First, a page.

Bounce Rates on News Sites

I was asked by someone about typical bounce rates on news sites. Keeping with my rule that an email response sent to more than a few people is better served if it lives out on the web where it can be discovered and referred to with a link rather than locked away in an email archive, I decided to share what I wrote.

Bounce Rate is defined as, “the percentage of visitors who enter the site and then leave (“bounce”) rather than continuing on to view other pages within the same site.” Generally bouce rate more useful when you’re measuring the drop-off of visitors to an e-commerce site where you are guiding people along on a “funnel” towards a transaction or other anticipated result.

This makes it a less useful metric when measuring performance on a blog or news site where typically you serve what the reader came for on their first pageview. That said, here are some things to look at and how you can use bounce rates as an effective metric.

News site bounce rates are all over the board and I’ve seen rates anywhere between 30 – 80%. The important thing is to segment your audience into populations that have different experiences so you can see which levers are impacting your bounce rate.

Are mobile users bouncing more than desktop? Maybe your mobile website is slow.

Are users on a particular browser bouncing higher? Check your site load times.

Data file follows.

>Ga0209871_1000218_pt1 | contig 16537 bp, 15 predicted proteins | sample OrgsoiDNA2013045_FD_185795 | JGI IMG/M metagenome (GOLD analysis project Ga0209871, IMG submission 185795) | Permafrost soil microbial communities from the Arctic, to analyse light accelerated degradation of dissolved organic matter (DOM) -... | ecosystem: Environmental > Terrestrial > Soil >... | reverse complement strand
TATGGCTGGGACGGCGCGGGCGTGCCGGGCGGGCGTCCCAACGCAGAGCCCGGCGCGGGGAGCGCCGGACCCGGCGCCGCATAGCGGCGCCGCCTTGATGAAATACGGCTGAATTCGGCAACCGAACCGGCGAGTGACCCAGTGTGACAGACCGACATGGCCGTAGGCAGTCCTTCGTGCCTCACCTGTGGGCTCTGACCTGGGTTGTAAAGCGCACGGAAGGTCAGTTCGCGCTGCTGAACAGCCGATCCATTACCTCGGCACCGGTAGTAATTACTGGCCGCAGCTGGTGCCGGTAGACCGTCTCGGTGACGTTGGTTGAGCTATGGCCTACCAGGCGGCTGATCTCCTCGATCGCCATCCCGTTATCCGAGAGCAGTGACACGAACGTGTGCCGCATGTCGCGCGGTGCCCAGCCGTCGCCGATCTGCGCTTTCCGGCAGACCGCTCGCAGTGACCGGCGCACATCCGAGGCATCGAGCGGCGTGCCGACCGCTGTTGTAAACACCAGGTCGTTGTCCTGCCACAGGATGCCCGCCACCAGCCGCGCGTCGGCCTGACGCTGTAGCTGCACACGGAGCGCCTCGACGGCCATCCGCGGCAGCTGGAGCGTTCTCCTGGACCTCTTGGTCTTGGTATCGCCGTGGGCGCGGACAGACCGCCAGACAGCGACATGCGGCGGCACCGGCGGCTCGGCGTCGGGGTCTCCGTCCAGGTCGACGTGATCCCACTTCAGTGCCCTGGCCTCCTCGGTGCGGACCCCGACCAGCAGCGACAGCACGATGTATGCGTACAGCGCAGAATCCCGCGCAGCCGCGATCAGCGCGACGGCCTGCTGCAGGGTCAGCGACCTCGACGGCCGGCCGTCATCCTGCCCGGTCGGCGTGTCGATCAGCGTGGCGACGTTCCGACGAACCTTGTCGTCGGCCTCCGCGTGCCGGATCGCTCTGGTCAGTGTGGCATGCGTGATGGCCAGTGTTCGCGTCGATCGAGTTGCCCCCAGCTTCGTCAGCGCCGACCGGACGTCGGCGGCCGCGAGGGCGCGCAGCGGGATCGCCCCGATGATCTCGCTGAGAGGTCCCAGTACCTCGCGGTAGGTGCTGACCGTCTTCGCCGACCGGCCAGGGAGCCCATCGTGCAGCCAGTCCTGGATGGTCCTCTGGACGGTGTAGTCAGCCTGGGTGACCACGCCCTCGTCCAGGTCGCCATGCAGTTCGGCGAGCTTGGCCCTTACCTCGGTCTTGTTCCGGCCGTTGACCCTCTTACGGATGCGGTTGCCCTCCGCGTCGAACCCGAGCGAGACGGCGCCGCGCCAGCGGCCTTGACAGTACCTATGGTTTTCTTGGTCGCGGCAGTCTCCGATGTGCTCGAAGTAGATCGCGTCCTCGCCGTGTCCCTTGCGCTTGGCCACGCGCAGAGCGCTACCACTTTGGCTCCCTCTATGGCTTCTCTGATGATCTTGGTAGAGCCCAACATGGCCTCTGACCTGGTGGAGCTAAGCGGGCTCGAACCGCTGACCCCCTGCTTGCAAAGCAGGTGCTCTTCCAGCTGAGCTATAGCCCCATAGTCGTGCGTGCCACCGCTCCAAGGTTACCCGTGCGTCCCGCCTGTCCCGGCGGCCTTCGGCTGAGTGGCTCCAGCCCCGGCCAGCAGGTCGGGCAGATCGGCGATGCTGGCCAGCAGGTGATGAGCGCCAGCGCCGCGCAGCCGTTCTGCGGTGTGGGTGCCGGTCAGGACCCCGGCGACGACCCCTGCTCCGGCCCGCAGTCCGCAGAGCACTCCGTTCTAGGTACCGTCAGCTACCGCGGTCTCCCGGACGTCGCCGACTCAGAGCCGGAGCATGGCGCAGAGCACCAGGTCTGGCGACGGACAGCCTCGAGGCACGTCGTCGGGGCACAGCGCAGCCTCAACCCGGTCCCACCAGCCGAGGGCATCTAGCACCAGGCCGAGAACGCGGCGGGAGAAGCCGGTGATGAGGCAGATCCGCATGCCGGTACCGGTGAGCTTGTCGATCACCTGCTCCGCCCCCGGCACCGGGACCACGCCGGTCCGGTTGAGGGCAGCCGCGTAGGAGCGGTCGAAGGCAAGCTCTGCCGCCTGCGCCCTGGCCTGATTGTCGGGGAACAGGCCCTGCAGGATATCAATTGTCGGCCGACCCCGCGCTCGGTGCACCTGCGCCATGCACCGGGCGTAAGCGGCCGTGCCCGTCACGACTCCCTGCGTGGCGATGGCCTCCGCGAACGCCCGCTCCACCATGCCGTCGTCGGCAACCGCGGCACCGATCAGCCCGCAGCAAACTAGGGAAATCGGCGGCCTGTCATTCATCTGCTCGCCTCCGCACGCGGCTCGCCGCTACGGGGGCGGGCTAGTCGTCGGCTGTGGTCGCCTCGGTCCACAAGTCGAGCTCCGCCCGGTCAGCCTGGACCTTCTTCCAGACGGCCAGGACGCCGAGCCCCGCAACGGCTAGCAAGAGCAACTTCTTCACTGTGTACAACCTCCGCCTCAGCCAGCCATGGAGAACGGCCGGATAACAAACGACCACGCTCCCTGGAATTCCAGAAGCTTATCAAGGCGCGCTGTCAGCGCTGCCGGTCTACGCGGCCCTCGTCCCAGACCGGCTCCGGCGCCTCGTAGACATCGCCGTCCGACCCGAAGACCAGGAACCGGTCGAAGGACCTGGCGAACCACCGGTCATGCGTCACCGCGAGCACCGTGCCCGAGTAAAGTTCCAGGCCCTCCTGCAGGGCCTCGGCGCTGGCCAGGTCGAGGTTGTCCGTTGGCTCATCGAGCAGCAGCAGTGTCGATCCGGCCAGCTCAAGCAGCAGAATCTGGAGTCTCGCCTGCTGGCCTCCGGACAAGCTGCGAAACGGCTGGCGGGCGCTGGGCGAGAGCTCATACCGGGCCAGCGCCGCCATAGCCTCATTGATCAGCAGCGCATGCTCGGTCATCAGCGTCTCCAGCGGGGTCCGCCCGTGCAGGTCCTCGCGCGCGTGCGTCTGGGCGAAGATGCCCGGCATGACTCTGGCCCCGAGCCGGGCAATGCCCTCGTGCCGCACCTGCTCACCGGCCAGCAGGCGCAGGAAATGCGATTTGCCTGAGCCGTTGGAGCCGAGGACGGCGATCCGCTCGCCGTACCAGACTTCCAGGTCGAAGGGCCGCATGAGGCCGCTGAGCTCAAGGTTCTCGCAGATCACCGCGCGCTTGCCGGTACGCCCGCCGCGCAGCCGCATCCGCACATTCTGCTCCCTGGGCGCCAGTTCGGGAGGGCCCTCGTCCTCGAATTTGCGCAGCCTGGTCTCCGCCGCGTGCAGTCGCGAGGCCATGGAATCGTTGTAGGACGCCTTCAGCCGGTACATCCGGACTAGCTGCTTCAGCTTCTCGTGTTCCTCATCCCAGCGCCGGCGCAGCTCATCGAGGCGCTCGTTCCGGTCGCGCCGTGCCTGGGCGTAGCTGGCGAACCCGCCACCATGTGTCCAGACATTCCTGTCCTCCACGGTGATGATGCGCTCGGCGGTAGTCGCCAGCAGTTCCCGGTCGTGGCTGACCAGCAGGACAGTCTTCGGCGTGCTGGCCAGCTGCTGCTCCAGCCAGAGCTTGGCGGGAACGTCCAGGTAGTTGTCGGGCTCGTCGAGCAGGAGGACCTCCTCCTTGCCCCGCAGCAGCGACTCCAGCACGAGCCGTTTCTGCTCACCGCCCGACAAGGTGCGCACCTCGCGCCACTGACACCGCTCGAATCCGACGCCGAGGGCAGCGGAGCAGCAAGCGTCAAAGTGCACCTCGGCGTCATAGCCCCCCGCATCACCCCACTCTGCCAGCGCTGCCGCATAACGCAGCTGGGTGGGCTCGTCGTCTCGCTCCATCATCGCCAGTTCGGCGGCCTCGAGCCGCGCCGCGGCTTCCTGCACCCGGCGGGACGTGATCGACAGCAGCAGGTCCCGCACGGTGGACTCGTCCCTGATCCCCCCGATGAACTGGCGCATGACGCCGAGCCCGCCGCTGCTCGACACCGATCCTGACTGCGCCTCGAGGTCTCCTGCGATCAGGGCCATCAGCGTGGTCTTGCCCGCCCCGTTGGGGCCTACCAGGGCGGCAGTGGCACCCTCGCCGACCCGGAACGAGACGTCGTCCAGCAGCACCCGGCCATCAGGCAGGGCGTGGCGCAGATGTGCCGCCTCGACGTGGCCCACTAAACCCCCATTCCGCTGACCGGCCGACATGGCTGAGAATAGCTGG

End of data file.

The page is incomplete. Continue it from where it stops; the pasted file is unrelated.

What about regional differences? If your international readers bounce rate is higher check with Ad Ops, maybe the remnant inventory served is impacting performance.

Another cause could be click-baity headlines. Take a look at your stories that have a high bounce rate and see if the headline is saying one thing but the post another. Do less of that.

Look at your largest referral sources. Are Twitter readers bouncing higher than Facebook? Maybe your social sharing unit needs work.

One other source of bounce rate is when a reader just leaves the page open and the session eventually times out. A quick hack to record an additional event that “tricks” analytics to preventing a timed out bounce is a “toaster” which you often see appear offering a follow on page as the reader scrolls down a page. This will improve your bounce rate but I would argue that it provides little value except as yet another link to follow and may distract you from understanding your reader’s true behavior.